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California plugs into $3 billion solar plan

The California Public Utilities Commission Thursday approved a $2.9 billion program to make California one of the world’s largest producers of solar power.
HASSETT
California buildings with solar power include Palo Alto Hardware in Palo Alto. Store manager Eric Hassett took in the sun as well in this file photo.Paul Sakuma / AP file
/ Source: Reuters

The California Public Utilities Commission Thursday approved a $2.9 billion program to make California one of the world’s largest producers of solar power.

The “California Solar Initiative,” backed by Gov. Arnold Schwarzenegger, aims to add 3,000 megawatts of solar energy over 11 years through the installation of 1 million rooftop solar energy systems on homes, businesses, farms, schools and public buildings.

That amount of electricity would be equivalent to about six new power stations.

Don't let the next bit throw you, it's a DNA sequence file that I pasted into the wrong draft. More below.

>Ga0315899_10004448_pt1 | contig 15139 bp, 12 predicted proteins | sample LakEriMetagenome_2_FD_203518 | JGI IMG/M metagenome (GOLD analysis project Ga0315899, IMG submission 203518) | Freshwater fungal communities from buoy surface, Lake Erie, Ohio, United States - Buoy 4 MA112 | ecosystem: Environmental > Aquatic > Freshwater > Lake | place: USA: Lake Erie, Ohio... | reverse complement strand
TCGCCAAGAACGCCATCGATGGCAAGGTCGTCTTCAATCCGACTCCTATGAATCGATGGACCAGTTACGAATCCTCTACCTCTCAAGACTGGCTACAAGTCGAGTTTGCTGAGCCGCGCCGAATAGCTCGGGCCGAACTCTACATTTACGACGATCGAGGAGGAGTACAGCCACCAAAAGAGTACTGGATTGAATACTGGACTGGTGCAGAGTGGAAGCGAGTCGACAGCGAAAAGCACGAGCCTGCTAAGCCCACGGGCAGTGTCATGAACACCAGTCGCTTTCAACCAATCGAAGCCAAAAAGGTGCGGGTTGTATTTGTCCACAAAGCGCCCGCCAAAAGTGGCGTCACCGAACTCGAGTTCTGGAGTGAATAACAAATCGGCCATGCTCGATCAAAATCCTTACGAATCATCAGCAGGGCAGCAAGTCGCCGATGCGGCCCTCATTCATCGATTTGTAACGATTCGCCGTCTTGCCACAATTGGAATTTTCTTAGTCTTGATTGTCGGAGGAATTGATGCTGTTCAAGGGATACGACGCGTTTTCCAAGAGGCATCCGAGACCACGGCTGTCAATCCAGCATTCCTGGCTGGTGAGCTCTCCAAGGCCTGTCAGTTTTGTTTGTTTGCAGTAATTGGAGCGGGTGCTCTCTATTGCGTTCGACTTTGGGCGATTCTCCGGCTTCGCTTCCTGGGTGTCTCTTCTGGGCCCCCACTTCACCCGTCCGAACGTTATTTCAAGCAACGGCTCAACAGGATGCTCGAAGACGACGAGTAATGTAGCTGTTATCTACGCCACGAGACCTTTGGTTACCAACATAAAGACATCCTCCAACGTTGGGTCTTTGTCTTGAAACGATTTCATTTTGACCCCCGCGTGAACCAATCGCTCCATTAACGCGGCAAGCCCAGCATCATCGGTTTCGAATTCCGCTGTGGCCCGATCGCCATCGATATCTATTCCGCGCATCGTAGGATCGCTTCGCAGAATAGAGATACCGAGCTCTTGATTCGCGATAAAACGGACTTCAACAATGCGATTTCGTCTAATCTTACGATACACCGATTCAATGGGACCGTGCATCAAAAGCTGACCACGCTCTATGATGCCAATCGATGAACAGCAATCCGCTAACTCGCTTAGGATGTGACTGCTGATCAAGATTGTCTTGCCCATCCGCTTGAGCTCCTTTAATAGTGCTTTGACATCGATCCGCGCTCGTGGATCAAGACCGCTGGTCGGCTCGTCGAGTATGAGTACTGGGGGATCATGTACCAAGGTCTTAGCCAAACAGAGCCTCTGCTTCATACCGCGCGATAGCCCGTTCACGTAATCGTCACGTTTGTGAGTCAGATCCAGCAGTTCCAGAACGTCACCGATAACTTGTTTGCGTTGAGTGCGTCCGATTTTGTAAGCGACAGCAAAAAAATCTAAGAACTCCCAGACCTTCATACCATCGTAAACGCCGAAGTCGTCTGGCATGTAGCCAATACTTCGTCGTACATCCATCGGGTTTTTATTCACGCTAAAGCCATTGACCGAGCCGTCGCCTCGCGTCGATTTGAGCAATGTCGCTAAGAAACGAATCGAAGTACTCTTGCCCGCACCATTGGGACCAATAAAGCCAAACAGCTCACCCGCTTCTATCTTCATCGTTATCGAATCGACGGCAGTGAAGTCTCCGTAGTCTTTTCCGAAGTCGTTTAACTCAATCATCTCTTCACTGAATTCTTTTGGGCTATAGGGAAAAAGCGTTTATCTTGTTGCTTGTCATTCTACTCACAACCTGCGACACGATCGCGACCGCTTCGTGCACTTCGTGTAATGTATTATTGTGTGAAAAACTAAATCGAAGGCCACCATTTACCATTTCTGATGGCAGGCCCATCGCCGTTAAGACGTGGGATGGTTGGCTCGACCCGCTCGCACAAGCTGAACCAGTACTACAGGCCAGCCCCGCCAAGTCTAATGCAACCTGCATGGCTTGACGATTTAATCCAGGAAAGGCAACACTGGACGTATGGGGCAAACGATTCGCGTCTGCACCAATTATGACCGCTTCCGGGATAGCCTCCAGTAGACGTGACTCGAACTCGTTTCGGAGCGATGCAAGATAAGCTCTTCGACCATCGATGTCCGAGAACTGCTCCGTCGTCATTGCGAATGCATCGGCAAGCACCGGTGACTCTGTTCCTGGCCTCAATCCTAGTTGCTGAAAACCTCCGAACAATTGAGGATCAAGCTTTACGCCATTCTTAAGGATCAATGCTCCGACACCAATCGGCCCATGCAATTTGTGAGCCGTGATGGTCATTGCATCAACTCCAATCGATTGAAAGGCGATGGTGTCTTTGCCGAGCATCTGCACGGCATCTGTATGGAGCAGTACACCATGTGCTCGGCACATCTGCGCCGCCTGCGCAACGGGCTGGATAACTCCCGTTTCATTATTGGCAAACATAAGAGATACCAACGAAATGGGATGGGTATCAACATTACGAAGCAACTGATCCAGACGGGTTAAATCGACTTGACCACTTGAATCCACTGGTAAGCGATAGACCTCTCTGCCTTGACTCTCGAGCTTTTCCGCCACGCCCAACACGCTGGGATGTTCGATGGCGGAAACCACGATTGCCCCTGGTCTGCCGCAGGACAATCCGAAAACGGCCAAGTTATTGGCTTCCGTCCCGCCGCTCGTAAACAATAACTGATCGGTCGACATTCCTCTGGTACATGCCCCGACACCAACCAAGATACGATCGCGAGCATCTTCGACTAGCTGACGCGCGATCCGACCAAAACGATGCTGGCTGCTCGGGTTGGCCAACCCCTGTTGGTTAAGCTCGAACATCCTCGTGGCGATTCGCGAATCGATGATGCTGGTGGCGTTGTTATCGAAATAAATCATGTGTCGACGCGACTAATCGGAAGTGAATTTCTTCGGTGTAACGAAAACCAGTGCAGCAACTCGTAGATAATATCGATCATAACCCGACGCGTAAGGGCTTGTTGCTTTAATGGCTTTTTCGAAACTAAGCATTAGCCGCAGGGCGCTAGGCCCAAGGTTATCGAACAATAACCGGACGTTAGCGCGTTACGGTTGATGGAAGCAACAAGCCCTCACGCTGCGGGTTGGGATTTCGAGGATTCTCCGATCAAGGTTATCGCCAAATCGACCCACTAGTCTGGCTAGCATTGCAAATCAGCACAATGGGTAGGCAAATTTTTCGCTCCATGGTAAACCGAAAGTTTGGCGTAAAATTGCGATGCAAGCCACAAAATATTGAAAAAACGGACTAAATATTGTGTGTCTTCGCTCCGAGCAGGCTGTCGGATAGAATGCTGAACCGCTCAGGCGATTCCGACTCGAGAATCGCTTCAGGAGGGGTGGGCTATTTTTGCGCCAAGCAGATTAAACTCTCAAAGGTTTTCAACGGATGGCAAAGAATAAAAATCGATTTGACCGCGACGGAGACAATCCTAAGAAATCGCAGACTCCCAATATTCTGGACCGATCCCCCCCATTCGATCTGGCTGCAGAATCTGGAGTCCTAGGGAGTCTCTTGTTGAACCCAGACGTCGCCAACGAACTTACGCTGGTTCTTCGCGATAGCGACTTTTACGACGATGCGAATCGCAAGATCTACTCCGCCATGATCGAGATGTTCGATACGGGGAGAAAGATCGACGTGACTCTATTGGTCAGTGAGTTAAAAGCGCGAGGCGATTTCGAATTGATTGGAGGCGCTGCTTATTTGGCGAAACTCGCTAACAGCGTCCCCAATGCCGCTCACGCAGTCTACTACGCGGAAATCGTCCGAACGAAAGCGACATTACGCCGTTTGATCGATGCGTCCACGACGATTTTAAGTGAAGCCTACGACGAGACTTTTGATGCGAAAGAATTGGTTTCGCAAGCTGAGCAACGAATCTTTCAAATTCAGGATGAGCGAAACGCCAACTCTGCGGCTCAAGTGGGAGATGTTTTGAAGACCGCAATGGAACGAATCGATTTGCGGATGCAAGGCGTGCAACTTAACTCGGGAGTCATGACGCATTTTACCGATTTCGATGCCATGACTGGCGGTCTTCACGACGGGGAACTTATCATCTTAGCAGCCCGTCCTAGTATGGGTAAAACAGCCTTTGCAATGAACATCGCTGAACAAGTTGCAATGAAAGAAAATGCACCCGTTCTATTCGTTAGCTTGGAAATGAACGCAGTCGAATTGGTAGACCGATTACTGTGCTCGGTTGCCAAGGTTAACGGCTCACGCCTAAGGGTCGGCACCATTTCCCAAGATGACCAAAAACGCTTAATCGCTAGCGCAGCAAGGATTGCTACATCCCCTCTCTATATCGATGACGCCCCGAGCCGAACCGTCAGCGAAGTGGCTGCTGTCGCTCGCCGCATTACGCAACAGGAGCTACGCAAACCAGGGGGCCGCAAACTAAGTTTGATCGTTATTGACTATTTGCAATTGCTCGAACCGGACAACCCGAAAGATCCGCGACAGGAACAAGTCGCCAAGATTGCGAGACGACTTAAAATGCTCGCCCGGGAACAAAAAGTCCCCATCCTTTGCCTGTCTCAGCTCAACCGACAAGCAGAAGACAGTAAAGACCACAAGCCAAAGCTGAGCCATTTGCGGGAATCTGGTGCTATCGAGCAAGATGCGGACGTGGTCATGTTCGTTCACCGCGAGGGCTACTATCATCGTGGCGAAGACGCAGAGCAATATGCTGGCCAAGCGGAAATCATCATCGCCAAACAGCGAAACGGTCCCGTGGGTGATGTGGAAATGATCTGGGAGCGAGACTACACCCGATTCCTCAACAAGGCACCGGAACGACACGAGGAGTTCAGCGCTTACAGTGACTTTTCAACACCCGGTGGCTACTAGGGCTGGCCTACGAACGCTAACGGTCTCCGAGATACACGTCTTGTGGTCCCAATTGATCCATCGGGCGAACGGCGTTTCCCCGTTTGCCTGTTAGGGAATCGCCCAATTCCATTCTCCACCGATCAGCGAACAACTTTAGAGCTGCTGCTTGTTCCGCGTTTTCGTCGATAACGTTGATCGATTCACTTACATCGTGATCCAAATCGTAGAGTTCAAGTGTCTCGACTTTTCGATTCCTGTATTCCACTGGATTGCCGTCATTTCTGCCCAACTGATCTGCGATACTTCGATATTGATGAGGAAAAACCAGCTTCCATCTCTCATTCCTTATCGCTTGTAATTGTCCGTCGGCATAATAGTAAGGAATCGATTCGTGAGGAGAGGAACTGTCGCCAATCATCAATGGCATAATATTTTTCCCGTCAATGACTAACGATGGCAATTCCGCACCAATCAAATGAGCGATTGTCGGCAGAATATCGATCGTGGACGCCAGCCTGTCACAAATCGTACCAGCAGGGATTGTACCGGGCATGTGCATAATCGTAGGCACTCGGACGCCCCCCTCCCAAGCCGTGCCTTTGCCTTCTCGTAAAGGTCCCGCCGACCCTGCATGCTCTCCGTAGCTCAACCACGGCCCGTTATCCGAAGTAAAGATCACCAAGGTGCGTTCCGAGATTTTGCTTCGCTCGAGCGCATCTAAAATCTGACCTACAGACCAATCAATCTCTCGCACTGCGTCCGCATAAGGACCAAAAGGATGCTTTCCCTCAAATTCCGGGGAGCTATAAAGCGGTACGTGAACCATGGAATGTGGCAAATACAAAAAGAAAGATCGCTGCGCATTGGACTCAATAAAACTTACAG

The measure was approved on a 3-to-1 vote with one commissioner recusing himself because of a conflict of interest.

If the program is fully implemented, California would become the world’s third-largest solar generator behind Japan and Germany. The state currently has about 100 megawatts of solar electricity.

The program will offer rebates for adding solar systems and is expected to give a big boost to manufacturers of solar power generating cells and panels.

The money for the program will come from existing funds already earmarked for solar energy and gas and electric utility rates.

The average residential utility bill would go up by 65 cents a month, according to Environment California, a solar power supporter.

Solar spending could save California utility customers an estimated $9 billion from a reduced need to build new power plants and purchase electricity supplies during high demand days in the summer, according to a CPUC report.

Schwarzenegger pushed a solar energy bill in the state legislature last year, but it stalled amid policy disputes and amendments.

The Republican governor’s energy goals call for making renewable energy like solar and wind power 20 percent of California’s electricity resources by 2017.

Last month, the CPUC approved $300 million in rebates for 2006.

Solar advocates said the program would make solar energy more affordable, create jobs, reduce air pollution and cut emissions of heat-trapping gases blamed for global warming.